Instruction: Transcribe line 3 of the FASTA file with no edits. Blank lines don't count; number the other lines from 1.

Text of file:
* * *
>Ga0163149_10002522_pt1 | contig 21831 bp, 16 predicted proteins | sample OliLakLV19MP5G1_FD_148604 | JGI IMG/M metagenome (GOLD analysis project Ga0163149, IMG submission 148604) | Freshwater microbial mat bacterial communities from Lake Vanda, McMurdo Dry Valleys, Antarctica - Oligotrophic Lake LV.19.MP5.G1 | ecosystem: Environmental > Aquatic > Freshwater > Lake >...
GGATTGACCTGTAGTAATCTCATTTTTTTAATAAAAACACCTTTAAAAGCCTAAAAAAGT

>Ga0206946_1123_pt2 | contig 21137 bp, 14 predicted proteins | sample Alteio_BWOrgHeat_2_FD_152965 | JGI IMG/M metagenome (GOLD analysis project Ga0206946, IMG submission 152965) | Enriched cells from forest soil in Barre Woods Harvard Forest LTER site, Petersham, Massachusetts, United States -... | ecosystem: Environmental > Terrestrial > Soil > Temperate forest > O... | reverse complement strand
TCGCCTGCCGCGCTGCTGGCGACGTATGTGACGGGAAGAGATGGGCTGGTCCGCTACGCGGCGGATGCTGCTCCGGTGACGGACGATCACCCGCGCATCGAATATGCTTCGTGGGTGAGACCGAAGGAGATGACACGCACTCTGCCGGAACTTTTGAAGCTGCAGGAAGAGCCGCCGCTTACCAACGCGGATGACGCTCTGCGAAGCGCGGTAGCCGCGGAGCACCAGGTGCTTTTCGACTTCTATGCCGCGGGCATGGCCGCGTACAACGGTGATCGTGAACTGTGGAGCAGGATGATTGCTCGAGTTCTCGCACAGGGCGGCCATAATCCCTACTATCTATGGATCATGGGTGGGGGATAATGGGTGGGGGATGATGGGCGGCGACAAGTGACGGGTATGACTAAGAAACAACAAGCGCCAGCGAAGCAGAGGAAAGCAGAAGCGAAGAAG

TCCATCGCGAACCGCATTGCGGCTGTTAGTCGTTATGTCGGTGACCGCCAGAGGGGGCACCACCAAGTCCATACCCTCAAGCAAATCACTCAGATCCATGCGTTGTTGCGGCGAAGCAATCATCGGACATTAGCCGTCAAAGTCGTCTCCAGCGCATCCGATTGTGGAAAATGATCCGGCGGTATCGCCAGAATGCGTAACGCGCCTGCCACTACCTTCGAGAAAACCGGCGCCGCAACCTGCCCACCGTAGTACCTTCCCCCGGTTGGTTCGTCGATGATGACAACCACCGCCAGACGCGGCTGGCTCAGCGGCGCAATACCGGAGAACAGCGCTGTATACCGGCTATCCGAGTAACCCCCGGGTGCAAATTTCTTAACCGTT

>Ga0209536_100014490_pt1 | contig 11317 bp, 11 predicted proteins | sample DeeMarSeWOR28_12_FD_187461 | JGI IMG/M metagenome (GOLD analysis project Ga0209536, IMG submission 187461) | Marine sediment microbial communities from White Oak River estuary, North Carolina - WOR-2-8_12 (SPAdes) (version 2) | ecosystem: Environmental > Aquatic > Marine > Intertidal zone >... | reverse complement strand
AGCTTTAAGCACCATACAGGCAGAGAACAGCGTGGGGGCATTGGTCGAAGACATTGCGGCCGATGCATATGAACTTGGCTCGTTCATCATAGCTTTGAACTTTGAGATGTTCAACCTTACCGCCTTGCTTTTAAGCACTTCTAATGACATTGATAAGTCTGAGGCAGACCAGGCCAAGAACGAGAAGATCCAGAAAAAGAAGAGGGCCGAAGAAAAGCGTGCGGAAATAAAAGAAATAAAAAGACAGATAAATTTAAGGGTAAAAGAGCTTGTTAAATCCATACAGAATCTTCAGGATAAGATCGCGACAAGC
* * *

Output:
>Ga0206946_1123_pt2 | contig 21137 bp, 14 predicted proteins | sample Alteio_BWOrgHeat_2_FD_152965 | JGI IMG/M metagenome (GOLD analysis project Ga0206946, IMG submission 152965) | Enriched cells from forest soil in Barre Woods Harvard Forest LTER site, Petersham, Massachusetts, United States -... | ecosystem: Environmental > Terrestrial > Soil > Temperate forest > O... | reverse complement strand